Be seen in some high lonely tow’r,
Where I may oft outwatch the Bear,
With thrice-great Hermes, or unsphere
The spirit of Plato, to unfold
What worlds, or what vast regions hold        90
The immortal mind, that hath forsook
Her mansion in this fleshly nook:
And of those Demons that are found
In fire, air, flood, or under ground,
Whose power hath a true consent        95
With planet, or with element.
Sometime let gorgeous Tragedy
In sceptred pall come sweeping by,
Presenting Thebes, or Pelops’ line,
Or the tale of Troy divine,        100
Or what (though rare) of later age
Ennobled hath the buskin’d stage.
But, O sad Virgin, that thy power
Might raise Musæus from his bower,
Or bid the soul of Orpheus sing        105
Such notes as warbled to the string,
Drew iron tears down Pluto’s cheek,
And made Hell grant what love did seek.
Or call up him that left half told
The story of Cambuscan bold,        110
Of Camball, and of Algarsife,
And who had Canacé to wife,
That own’d the virtuous ring and glass,
And of the wondrous horse of brass,
On which the Tartar king did ride;        115
And if aught else great bards beside,
In sage and solemn tunes have sung,
Of turneys and of trophies hung,
Of forests, and enchantments drear,
Where more is meant than meets the ear.        120
Thus Night oft see me in thy pale career,
Till civil-suited Morn appear,
Not trick’d and frounc’d as she was wont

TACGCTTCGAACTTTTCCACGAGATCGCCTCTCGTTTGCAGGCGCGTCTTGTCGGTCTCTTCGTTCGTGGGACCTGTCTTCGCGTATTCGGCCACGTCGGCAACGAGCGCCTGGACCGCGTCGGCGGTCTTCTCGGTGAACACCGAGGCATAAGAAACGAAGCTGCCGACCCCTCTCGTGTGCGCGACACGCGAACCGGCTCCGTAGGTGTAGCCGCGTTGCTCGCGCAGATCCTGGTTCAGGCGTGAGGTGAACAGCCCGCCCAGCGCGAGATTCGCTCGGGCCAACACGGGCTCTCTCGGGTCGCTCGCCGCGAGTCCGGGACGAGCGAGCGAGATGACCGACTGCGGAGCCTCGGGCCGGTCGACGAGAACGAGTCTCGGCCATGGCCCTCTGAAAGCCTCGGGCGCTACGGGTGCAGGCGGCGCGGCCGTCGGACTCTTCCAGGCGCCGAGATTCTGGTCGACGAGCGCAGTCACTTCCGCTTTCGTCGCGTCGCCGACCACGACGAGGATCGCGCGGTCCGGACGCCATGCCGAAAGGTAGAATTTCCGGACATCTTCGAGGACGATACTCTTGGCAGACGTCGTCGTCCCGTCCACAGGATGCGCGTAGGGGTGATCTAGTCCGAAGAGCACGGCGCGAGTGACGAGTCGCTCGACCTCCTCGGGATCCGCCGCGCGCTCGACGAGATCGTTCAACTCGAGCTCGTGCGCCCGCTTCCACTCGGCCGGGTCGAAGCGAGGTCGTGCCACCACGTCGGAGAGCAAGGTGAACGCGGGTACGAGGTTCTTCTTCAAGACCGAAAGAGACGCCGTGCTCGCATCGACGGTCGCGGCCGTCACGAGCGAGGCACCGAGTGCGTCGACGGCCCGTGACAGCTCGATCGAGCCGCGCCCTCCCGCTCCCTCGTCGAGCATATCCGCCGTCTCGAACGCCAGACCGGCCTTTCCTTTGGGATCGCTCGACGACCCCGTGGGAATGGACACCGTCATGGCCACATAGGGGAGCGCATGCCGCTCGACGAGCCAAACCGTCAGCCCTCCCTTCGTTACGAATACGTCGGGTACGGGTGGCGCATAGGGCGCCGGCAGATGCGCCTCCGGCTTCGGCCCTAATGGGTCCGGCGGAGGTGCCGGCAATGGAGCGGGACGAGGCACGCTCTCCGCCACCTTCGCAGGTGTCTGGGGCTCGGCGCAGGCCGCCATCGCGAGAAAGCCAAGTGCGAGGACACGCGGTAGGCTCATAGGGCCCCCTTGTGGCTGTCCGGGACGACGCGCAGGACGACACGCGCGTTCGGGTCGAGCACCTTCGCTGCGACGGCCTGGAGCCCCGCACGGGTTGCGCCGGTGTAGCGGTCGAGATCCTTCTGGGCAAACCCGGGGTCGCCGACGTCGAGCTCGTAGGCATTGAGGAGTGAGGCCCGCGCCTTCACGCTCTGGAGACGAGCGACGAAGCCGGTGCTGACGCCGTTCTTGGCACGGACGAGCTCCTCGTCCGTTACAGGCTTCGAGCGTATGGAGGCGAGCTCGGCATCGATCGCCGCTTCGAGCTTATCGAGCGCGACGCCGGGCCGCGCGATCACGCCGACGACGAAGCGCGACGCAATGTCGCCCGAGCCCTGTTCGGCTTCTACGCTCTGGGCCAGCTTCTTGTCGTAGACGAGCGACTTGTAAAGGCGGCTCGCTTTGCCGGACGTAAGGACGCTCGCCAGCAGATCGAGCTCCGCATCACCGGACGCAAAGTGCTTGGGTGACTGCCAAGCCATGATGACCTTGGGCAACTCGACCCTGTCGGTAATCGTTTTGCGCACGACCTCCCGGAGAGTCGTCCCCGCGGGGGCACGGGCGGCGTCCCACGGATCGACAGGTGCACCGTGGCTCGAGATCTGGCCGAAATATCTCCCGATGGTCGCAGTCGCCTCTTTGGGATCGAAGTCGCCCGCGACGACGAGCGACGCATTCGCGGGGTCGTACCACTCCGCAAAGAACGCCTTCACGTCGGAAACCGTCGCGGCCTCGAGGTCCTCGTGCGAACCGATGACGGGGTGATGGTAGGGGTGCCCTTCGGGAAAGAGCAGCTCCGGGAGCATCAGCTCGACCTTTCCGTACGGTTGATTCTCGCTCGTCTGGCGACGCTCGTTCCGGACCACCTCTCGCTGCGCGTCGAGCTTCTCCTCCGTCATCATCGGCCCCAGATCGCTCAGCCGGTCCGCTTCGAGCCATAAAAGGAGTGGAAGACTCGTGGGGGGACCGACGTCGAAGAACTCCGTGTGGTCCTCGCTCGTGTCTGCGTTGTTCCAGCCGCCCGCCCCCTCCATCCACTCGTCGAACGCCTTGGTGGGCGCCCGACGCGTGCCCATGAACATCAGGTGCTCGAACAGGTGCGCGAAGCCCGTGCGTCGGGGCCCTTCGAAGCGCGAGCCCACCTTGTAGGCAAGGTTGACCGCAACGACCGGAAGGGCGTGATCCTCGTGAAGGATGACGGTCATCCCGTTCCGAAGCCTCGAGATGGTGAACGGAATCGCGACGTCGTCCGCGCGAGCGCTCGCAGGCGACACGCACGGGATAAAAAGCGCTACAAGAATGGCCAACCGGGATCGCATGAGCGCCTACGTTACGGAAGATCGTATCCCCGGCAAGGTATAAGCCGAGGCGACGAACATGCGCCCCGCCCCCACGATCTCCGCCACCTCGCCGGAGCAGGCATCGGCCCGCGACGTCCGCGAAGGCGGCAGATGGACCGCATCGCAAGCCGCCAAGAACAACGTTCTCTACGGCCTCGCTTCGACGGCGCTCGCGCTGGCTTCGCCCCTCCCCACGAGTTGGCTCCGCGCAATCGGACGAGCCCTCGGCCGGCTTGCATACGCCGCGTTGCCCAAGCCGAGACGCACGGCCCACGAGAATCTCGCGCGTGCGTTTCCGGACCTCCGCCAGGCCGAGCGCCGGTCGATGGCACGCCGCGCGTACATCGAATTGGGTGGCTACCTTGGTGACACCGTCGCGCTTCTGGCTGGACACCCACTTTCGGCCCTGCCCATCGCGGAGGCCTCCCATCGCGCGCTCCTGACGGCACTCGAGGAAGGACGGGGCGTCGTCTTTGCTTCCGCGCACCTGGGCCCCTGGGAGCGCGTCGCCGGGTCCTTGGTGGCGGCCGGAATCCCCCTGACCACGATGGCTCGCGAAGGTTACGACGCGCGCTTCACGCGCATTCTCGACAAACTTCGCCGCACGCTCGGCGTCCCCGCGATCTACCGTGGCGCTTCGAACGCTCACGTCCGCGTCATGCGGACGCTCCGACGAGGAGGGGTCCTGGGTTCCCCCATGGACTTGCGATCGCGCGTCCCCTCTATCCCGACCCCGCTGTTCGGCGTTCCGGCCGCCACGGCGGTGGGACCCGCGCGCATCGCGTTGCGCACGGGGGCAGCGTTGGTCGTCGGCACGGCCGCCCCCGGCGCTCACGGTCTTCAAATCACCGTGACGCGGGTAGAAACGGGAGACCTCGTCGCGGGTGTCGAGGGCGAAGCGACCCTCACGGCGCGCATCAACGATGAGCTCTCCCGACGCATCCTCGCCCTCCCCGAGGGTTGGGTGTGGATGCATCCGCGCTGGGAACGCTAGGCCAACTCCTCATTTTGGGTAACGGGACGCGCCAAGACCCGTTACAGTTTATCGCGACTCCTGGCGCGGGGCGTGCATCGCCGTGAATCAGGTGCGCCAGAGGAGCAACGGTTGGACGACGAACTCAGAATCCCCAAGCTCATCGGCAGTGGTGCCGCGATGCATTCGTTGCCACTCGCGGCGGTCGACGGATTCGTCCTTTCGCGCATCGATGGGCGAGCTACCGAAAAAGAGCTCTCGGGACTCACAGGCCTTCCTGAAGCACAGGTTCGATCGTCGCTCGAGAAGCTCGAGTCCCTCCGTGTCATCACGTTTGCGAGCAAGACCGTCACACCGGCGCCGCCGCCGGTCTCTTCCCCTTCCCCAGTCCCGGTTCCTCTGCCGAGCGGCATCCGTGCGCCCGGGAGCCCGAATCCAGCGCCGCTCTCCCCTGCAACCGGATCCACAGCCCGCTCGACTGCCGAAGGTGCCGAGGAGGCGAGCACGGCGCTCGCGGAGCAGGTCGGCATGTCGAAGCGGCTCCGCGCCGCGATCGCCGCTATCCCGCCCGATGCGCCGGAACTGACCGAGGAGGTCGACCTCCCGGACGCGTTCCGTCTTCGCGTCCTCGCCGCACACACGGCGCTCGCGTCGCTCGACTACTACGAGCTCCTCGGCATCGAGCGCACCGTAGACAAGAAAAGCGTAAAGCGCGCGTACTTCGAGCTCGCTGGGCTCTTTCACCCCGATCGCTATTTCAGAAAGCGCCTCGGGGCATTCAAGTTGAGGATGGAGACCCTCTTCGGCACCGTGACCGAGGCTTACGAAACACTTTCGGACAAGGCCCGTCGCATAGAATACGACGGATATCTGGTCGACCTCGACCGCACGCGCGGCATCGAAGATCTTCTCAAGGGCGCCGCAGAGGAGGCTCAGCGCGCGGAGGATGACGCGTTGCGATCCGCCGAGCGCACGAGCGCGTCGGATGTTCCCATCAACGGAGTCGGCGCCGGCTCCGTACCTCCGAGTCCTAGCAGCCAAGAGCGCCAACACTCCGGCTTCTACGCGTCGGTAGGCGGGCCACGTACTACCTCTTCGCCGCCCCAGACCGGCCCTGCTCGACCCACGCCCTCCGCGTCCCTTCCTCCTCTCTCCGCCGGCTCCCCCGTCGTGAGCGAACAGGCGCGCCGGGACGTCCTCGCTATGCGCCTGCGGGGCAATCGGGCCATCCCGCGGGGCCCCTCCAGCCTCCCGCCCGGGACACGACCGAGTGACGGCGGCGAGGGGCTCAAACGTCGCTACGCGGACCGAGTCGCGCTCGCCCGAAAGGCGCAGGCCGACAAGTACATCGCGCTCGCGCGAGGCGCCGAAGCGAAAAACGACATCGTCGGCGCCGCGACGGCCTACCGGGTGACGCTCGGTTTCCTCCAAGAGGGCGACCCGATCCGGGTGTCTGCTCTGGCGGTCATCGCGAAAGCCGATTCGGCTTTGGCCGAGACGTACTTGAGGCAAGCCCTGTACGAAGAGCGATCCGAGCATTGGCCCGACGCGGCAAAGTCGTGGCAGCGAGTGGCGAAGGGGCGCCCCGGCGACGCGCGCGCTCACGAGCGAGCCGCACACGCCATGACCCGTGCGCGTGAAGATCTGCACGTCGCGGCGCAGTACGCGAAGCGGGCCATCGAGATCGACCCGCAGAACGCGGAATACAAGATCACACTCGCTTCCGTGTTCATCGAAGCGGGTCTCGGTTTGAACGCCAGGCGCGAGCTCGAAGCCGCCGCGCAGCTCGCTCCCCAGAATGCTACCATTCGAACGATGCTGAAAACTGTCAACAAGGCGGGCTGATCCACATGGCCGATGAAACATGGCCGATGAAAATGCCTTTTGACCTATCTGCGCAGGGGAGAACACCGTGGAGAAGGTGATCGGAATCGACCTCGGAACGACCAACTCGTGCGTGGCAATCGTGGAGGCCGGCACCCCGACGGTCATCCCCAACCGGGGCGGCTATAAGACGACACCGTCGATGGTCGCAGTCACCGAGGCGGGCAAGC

With the Attic boy to hunt,
But kerchiefed in a comely cloud,        125
While rocking winds are piping loud,
Or usher’d with a shower still,
When the gust hath blown his fill,
Ending on the rustling leaves,
With minute drops from off the eaves.        130
And when the sun begins to fling
His flaring beams, me, Goddess, bring
To archèd walks of twilight groves,
And shadows brown that Sylvan loves
Of pine, or monumental oak,        135
Where the rude axe with heavèd stroke
Was never heard the Nymphs to daunt,
Or fright them from their hallow’d haunt.
There in close covert by some brook,
Where no profaner eye may look,        140
Hide me from day’s garish eye,
While the bee with honied thigh,
That at her flowery work doth sing,
And the waters murmuring
With such consort as they keep,        145
Entice the dewy-feather’d Sleep;
And let some strange mysterious dream
Wave at his wings in aery stream
Of lively portraiture display’d,
Softly on my eyelids laid.        150
And as I wake, sweet music breathe
Above, about, or underneath,
Sent by some Spirit to mortals good,
Or the unseen Genius of the wood.
But let my due feet never fail        155
To walk the studious cloisters pale,
And love the high embowèd roof,
With antique pillars massy proof,
And storied windows richly dight,
Casting a dim religious light:        160
There let the pealing organ blow,
To the full voic’d quire below,
In service high, and anthems clear,
As may with sweetness, through mine ear,
Dissolve me into ecstasies,        165
And bring all heav’n before mine eyes.
And may at last my weary age
Find out the peaceful hermitage,
The hairy gown and mossy cell,
Where I may sit and rightly spell        170
Of every star that heav’n doth show,
And every herb that sips the dew;
Till old experience do attain
To something like prophetic strain.
These pleasures Melancholy give,        175
And I with thee will choose to live.